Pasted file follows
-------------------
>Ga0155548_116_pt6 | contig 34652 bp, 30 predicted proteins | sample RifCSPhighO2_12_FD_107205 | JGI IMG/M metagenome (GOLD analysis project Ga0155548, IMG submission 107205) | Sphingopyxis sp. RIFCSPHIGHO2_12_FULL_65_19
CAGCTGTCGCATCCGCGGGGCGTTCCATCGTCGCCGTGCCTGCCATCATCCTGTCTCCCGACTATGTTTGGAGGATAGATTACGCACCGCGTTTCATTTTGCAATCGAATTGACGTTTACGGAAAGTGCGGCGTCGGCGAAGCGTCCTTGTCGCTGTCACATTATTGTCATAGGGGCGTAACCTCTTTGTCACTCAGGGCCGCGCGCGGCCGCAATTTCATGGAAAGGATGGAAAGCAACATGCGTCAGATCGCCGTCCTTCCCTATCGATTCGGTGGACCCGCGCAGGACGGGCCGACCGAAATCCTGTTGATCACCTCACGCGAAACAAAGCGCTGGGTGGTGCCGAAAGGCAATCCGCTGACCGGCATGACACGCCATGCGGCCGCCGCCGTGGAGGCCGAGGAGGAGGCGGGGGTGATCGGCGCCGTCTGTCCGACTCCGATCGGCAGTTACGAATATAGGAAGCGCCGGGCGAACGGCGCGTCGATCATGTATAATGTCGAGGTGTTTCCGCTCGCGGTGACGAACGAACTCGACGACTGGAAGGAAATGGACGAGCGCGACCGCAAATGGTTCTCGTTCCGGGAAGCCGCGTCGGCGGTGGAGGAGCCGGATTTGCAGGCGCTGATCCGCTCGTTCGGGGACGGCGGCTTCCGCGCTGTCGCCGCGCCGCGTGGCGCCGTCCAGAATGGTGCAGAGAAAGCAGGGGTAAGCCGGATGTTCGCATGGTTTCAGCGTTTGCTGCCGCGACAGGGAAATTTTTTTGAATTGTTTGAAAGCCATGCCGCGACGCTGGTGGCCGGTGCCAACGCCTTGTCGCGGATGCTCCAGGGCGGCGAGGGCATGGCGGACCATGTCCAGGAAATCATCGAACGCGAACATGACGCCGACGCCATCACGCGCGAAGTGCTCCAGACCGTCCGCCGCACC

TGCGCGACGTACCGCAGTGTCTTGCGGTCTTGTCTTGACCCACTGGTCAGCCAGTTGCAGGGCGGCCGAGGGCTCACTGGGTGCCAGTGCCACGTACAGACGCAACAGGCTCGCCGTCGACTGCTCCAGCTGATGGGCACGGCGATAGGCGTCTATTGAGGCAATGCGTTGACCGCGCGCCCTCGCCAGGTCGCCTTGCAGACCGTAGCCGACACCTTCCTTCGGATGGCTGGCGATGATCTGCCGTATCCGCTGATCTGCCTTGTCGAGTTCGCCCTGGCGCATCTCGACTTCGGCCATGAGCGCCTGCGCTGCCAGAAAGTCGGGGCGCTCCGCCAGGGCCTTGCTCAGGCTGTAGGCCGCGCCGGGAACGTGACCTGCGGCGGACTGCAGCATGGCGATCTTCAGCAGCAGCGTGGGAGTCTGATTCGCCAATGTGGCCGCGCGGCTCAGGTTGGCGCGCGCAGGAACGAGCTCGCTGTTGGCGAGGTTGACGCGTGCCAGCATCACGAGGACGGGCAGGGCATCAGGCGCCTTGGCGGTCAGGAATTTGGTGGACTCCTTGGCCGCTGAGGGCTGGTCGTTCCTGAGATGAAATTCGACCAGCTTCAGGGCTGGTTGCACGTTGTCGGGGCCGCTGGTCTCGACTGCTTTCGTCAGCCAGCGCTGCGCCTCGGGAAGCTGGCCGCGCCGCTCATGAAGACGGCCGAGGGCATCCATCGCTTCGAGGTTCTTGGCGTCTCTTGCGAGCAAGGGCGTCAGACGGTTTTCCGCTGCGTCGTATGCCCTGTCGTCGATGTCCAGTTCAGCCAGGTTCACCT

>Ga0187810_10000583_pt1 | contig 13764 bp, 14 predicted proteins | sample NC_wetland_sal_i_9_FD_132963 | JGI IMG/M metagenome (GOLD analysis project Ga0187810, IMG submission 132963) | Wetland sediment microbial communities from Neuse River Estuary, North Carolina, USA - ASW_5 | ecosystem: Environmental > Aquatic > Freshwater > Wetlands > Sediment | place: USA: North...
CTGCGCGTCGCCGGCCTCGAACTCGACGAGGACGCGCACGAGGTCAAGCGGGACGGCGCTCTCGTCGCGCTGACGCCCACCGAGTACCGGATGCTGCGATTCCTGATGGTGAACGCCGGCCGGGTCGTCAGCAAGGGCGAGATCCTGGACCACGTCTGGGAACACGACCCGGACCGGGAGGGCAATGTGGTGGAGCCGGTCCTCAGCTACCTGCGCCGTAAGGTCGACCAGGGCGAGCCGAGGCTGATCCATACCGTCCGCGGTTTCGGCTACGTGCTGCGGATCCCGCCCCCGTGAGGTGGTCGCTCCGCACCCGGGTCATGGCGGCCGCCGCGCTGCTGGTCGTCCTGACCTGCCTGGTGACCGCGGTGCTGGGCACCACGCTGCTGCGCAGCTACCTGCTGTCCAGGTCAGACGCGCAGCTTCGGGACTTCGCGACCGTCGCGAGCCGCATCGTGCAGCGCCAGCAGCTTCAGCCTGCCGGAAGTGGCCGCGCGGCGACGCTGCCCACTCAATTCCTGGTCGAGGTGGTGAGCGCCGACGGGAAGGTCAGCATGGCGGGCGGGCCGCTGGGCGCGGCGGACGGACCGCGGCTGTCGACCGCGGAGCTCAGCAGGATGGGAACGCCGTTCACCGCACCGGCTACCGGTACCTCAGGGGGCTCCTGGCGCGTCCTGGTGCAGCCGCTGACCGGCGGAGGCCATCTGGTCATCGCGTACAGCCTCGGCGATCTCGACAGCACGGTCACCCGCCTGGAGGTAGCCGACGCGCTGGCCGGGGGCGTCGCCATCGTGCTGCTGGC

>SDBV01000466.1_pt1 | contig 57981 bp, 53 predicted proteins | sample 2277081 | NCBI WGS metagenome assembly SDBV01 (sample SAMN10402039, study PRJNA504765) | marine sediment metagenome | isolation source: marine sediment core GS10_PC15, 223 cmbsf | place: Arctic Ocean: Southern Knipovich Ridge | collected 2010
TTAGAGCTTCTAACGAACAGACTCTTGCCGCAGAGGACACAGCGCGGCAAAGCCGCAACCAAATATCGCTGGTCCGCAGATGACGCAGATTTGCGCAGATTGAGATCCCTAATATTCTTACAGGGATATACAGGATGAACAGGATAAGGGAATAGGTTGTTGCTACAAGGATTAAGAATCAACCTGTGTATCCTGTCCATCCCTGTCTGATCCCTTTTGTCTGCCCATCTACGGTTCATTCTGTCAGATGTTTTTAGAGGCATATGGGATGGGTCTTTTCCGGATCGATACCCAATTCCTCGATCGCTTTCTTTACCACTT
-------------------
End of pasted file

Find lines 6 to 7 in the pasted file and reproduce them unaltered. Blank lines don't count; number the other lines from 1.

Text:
>SDBV01000466.1_pt1 | contig 57981 bp, 53 predicted proteins | sample 2277081 | NCBI WGS metagenome assembly SDBV01 (sample SAMN10402039, study PRJNA504765) | marine sediment metagenome | isolation source: marine sediment core GS10_PC15, 223 cmbsf | place: Arctic Ocean: Southern Knipovich Ridge | collected 2010
TTAGAGCTTCTAACGAACAGACTCTTGCCGCAGAGGACACAGCGCGGCAAAGCCGCAACCAAATATCGCTGGTCCGCAGATGACGCAGATTTGCGCAGATTGAGATCCCTAATATTCTTACAGGGATATACAGGATGAACAGGATAAGGGAATAGGTTGTTGCTACAAGGATTAAGAATCAACCTGTGTATCCTGTCCATCCCTGTCTGATCCCTTTTGTCTGCCCATCTACGGTTCATTCTGTCAGATGTTTTTAGAGGCATATGGGATGGGTCTTTTCCGGATCGATACCCAATTCCTCGATCGCTTTCTTTACCACTT